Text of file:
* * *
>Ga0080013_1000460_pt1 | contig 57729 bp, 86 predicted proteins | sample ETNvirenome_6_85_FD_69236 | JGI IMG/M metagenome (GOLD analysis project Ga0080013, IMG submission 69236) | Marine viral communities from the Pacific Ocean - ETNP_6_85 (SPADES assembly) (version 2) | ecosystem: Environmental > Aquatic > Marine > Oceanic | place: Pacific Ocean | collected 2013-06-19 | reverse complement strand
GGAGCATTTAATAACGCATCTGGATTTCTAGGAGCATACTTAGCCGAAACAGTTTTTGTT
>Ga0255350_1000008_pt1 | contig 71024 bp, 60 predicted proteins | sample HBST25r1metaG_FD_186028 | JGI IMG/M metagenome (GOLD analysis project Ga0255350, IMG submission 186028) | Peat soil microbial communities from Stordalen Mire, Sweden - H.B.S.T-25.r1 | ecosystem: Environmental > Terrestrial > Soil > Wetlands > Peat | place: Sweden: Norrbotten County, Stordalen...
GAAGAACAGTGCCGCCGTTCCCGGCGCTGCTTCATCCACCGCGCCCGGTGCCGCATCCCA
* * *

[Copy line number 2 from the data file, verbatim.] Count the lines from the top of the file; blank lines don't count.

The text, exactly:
GGAGCATTTAATAACGCATCTGGATTTCTAGGAGCATACTTAGCCGAAACAGTTTTTGTT